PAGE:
The Toxic Chemicals Safety Act of 2010, H.R. 5820, a new bill introduced by U.S. Reps. Bobby Rush and Henry Waxman, proposes to change how chemicals manufactured or imported into the United States are regulated. The bill places the burden on chemical manufacturers to demonstrate to the U.S. Environmental Protection Agency that their chemicals are safe, replacing current law that allows chemicals into the stream of commerce until EPA demonstrates that they pose an unreasonable risk to health or the environment.

Currently, the production of chemicals in the U.S. is regulated by the Toxic Substances Control Act (TSCA) of 1976. Under this act, the EPA can limit the production or use of a chemical only after it has determined that the chemical presents an unreasonable risk of injury to human health or the environment. Unreasonable risk exists if the chemical's harm to health or environment outweighs the benefits of having a chemical in commerce. The EPA considers the effects of the chemical on human health and the environment, the benefits of the substance, the availability of substitutes and the economic consequences of a proposed use limit. If the EPA decides to regulate the chemical, it must do so using the least burdensome requirements. Since 1976, the EPA has regulated only five chemicals under the unreasonable risk standard (PCBs, chlorofluorocarbons, dioxin, asbestos and hexavalent chromium).

Problems with the TSCA have been noted, including that the "unreasonable risk" standard makes it nearly impossible for EPA to limit harmful chemicals. For example, the courts overturned the EPA's attempt to ban the use of asbestos. In contrast, governments in countries such as Denmark, Germany, Italy, the Netherlands, Norway and Sweden, which regulate chemicals differently, have successfully banned the mining, production, sale, use, import and export of asbestos. Since January 2005, the marketing and use of asbestos-containing products has been banned in the European Union.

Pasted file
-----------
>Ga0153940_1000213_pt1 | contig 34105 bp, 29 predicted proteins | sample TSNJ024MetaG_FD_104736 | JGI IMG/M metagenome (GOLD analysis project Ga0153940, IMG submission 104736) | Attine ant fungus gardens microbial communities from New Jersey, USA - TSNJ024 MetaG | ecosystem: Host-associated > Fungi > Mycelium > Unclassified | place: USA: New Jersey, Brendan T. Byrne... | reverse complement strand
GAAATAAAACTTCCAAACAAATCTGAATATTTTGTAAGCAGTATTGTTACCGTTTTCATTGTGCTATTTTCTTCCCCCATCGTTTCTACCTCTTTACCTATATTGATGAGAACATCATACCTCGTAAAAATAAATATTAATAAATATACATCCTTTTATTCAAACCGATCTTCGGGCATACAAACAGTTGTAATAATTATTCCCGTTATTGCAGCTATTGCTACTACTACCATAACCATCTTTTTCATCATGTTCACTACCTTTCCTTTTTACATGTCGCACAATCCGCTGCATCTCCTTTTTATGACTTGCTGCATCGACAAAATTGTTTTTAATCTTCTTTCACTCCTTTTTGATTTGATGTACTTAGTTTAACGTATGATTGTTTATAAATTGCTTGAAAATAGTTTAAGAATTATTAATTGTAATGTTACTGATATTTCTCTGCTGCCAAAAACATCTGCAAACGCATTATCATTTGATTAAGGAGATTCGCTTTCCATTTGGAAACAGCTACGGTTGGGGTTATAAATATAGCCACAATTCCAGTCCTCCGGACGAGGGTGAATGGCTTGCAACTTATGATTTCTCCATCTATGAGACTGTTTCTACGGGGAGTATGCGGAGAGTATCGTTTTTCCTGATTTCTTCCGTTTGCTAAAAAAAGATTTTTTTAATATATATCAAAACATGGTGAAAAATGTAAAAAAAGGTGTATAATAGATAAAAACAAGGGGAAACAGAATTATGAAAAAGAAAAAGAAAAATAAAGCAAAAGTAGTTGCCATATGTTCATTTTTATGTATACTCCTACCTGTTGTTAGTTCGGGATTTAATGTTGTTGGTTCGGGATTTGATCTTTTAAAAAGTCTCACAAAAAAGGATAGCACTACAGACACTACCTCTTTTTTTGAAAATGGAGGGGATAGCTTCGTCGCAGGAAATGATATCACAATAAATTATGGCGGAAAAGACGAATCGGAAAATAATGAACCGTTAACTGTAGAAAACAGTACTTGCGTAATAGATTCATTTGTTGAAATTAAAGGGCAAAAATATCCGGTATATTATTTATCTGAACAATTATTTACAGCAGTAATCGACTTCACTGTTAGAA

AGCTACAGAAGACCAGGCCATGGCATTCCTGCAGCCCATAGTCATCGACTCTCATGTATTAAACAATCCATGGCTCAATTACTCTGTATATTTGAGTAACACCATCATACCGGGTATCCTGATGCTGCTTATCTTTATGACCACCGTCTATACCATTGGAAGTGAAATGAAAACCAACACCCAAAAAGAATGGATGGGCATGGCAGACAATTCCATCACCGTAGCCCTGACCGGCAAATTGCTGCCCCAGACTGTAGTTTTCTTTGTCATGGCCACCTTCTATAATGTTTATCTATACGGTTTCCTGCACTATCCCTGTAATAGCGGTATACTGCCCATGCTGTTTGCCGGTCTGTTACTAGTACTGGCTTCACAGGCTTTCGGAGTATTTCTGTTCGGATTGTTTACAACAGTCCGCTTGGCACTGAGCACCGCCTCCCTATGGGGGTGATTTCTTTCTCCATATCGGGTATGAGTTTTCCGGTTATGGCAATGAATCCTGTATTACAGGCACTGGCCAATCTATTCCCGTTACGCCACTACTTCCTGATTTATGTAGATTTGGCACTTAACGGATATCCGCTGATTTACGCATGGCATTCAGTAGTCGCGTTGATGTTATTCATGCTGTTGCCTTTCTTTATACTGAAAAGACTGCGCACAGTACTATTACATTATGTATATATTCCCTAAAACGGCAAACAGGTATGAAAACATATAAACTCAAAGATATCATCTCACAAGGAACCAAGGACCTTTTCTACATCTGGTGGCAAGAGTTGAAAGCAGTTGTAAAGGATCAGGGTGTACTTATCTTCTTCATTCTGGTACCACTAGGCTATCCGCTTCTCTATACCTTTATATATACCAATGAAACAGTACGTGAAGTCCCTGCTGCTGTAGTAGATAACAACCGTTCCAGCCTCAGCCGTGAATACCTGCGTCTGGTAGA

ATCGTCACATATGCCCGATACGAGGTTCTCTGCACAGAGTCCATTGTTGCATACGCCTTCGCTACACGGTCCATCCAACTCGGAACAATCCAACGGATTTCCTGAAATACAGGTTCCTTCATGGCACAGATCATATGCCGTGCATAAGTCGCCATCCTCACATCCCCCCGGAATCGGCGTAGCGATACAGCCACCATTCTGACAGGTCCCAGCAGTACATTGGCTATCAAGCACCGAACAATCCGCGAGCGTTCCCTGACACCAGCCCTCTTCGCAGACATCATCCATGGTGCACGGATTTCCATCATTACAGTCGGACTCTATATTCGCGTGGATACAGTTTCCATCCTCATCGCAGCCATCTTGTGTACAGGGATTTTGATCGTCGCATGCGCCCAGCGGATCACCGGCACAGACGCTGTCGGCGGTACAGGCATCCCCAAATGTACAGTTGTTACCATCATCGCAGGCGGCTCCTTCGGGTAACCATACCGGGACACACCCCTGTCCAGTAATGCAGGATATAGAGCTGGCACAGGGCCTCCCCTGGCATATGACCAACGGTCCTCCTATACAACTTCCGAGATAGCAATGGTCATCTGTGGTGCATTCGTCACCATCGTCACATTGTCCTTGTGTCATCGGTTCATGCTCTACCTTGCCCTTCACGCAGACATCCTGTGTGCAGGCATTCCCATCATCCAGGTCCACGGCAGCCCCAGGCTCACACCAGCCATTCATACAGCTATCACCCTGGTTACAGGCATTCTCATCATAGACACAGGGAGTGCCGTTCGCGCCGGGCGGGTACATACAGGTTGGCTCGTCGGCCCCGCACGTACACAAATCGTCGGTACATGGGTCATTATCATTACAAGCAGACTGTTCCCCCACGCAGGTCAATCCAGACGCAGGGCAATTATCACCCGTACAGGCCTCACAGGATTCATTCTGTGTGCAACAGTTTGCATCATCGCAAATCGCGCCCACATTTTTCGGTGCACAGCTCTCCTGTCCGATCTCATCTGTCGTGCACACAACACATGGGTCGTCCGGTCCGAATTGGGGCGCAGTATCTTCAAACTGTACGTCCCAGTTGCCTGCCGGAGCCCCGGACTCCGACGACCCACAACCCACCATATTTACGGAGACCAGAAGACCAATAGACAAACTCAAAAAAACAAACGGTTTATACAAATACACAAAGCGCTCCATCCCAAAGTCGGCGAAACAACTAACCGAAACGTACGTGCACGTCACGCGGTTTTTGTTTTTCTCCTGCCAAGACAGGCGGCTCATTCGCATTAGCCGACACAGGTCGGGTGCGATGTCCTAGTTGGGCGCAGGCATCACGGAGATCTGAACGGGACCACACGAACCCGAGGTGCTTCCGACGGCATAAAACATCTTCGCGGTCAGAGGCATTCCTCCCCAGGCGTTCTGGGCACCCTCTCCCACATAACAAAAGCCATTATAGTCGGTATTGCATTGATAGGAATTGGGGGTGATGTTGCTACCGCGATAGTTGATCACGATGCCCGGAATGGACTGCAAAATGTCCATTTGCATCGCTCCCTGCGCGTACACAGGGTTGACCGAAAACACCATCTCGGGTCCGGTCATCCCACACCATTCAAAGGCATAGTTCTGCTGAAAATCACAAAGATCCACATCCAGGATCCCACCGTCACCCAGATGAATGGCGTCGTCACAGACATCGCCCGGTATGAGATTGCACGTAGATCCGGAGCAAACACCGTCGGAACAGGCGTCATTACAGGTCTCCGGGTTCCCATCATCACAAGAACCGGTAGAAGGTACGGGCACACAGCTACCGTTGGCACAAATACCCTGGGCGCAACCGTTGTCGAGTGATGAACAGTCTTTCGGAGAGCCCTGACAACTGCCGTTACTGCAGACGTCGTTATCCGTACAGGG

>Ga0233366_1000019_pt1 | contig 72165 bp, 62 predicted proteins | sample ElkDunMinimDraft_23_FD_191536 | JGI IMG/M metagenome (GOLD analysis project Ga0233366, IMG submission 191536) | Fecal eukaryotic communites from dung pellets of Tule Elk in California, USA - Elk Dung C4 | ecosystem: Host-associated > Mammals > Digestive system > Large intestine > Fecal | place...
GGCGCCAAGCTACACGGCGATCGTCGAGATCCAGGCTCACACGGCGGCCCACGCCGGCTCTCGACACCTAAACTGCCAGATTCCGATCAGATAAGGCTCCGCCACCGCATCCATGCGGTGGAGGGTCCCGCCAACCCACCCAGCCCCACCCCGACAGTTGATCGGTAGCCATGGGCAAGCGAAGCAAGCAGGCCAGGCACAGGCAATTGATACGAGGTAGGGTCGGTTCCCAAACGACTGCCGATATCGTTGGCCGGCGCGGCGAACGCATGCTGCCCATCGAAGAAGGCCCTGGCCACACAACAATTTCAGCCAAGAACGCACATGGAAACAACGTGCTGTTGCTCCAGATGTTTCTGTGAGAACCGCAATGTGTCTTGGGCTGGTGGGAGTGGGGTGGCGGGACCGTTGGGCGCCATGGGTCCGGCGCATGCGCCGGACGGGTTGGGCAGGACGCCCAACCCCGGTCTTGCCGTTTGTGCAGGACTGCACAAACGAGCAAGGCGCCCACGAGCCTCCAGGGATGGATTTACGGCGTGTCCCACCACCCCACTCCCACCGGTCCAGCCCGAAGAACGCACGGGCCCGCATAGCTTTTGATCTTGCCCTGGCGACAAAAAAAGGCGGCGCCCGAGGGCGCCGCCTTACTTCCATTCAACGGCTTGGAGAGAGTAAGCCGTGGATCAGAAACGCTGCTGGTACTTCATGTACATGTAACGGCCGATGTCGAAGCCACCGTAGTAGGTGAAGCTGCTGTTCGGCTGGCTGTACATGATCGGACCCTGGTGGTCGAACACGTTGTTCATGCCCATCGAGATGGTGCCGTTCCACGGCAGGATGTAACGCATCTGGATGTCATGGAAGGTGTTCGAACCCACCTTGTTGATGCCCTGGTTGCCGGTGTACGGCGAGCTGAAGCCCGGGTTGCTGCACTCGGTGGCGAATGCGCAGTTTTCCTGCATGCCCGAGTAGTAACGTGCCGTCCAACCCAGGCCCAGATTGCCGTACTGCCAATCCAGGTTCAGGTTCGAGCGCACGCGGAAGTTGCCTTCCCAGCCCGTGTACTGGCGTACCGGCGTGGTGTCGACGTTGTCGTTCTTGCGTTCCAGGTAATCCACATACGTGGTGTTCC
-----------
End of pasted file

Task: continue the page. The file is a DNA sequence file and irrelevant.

The European Union has taken a different approach than the TSCA in the United States does. The EU's Registration, Evaluation and Authorization of Chemicals (REACH) legislation, which went into effect in 2007, puts the burden on chemical companies to demonstrate that the chemicals they put into the market are safe. Manufacturers, rather than regulating government agencies, are required to develop and share information on the effects of chemicals on human health and the environment. REACH works by requiring prior authorization from the European Chemicals Agency to use listed chemicals. Chemicals that require prior authorization include those with the potential for bioaccumulation, carcinogenicity and reproductive toxicity. An authorization is granted if the applicant can demonstrate that the risks from manufacture, use or disposal of the chemical can be controlled.

The newly-proposed U.S. bill shares some common characteristics with the EU's REACH in that it also shifts the burden to manufacturers to demonstrate safety. The proposed act provides that "the manufacturers and processors of a chemical substance or mixture shall bear the burden of proving that the chemical substance or mixture meets the safety standard." The bill also proposes to require the EPA to list 300 chemicals and make safety standard determinations for them within 18 months of the bill's passage. The first 300 chemicals are chosen based on their risk, presence in biological and environmental media, toxicity, persistence and bioaccumulation. Chemicals are removed from the list when a safety standard determination is made, and periodically new chemicals are added, evaluated and removed until all chemicals in commerce have had a safety standard determination.

The bill's proposed changes have garnered a lot of attention and the bill is expected to be reintroduced into the next session of Congress. The text can be accessed at